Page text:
Associate Spotlight: Finding Her Calling

As a teen, a part-time job brought her on a personal, professional journey
Young woman posing for photo in assisted living facility
07
Jun '21

When Sam Reilly was too young to drive, she walked from her home in Mansfield to look for a job at nearby Village at Willow Crossings. Little did she know then that she would find her passion.

Eight years ago, she was hired to work in the kitchen, but quickly realized that she was much more interested in the relationships she was making with the people who live at the Willow Crossings. As a programming assistant in the Mind and Memory Care neighborhood, she provided opportunities to residents that ranged from painting nails and playing games to arts and crafts – or even just getting out for some fresh air. 

“We sit outside in the sun. That’s one of the best activities there is,” she said. “My job is to have fun.”

But there is also a more serious side, which included praying the Rosary each morning and working to meet the spiritual needs of the residents. The religious aspect of her job led her to a career. She will be graduating as “Class Marshal” – top of her class – at Boston University with a master’s degree in theology. In the fall, she will work on a doctorate in religion and then pursue teaching. 

“I would love to be a professor,” Sam said. “I love the academic side of it.”

Facebook post of seniors holding up whiteboards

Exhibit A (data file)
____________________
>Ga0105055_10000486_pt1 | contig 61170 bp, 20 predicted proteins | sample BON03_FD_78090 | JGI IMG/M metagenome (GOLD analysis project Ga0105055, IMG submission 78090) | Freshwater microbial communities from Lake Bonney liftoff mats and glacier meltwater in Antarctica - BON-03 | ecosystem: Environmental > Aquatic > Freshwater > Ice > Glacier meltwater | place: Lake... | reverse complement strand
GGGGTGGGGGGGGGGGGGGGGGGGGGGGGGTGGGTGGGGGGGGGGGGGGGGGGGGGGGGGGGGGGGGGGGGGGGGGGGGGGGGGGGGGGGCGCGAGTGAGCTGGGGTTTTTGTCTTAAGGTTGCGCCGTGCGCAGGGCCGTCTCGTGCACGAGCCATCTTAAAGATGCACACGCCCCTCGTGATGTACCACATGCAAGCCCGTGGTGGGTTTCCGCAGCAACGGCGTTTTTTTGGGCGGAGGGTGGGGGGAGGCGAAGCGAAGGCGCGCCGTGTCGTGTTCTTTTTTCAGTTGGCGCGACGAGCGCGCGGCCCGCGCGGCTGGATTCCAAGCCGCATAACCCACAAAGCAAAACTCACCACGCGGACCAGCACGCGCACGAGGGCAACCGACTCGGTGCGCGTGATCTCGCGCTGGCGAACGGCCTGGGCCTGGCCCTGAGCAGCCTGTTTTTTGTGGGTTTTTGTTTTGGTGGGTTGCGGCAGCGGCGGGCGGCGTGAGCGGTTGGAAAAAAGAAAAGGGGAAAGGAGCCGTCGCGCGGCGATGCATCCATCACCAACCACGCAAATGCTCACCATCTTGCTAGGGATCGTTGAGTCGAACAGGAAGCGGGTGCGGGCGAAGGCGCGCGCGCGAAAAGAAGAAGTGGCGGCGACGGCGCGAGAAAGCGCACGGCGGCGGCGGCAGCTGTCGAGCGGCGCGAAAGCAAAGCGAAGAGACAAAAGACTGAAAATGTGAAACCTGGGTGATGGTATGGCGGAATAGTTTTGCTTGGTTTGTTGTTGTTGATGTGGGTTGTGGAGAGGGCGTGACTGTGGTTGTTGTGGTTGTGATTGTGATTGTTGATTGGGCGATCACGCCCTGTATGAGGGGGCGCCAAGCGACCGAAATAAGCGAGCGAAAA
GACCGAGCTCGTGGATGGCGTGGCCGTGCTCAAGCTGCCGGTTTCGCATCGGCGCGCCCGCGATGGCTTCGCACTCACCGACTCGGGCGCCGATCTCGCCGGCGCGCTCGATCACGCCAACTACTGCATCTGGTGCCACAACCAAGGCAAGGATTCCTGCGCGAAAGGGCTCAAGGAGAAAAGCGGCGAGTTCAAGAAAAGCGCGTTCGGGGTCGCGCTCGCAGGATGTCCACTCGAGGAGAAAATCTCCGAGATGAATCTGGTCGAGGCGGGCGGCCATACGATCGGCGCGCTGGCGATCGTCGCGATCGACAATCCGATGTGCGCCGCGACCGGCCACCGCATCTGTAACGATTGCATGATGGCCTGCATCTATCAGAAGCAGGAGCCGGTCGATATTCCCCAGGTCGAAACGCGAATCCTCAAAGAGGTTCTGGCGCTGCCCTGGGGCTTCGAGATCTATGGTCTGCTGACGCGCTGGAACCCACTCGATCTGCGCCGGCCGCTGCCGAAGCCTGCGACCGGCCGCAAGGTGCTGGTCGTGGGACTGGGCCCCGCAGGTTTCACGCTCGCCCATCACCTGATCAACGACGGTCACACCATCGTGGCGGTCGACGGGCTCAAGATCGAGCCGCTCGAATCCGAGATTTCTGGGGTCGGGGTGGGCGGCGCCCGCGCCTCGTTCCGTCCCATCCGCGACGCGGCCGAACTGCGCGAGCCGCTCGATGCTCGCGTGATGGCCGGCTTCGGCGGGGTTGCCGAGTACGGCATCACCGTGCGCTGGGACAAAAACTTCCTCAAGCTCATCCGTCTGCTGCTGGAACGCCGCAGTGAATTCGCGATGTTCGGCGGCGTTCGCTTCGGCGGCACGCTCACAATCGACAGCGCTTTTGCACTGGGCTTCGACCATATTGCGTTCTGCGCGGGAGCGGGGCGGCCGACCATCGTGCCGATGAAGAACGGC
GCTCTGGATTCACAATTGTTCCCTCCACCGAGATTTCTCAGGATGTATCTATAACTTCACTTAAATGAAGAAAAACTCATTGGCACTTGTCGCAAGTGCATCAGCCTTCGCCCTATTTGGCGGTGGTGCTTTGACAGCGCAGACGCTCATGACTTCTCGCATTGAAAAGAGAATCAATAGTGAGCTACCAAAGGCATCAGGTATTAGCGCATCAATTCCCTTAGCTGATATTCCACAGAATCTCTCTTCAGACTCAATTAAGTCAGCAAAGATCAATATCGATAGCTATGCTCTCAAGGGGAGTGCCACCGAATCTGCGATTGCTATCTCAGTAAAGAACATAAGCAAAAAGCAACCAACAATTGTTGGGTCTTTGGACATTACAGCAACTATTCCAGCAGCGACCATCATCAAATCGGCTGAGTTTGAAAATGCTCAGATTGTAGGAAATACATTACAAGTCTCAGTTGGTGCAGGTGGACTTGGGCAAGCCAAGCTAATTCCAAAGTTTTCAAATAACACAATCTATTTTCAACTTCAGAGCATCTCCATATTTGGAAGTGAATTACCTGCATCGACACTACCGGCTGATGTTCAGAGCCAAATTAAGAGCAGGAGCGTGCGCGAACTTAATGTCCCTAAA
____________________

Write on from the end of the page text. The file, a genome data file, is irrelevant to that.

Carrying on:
What’s the secret?
As part of her application to the doctoral program, Sam quoted a resident. When asked how she felt after receiving the Eucharist, the woman replied, “Hungry.” Sam admitted to being taken back by the response, but after reflecting on it, it summed up Sam’s desire to grow educationally and spiritually.

“I owe it all to her,” Sam said, who left Willow Crossing in May to prepare for her education. 

She says that she regularly looked to the residents for advice. “I’m always asking, ‘What’s the secret?’” 

About a year ago, that quest for knowledge went viral on Willow Crossing’s Facebook page (facebook.com/VillageWillowCrossings) when she asked for advice from the residents. There are photos of women and men with their names, ages, and words of wisdom.

The messages range from the simple: “Laugh!” (Jean, 84) and “Take Care” (Pat, 83), to the honest: “Call your parents” (Lorraine, 90) and “Know when to shut your mouth” (Carole 83), to the humorous: “Be like me” (Bill, 86).

Sam suggested that the one that impressed her the most came from Rose, age 90. Rose’s advice: “When you’re making coffee, always make two cups and share.”

“That was just so mundane yet so profound,” Sam recalled.

Many other people agreed that the advice from the elders was worth passing forward. About 40,000 people shared the posting and about 4,000 reacted to it and 1,400 commented on it.

Leaving but still loving
Sam says it’s not easy to leave the community. “I’m so sad,” she admitted, but stressed that she will be back. 

That’s no surprise coming from somebody who considers the residents her “best friends.” Jill Flores-Cordon, a director at the Willow Crossings, noted that Sam is “warm and loving and genuinely cares for the residents.” 

When a woman was “actively dying,” Flores-Condon explained, “Sam came in on her time off, multiple times, to sit at her bedside so she felt safe and loved.”  

The programming assistant downplays the event. She recalls bringing in her homework and just spending time with somebody she cared for. “A lot of these people are my closest friends,” Sam said.  

“When I come back to visit my parents, I’ll also visit the Village,” she promised. “They can’t get rid of me.” And when she returns home, her friends will be waiting.

The Village at Willow Crossings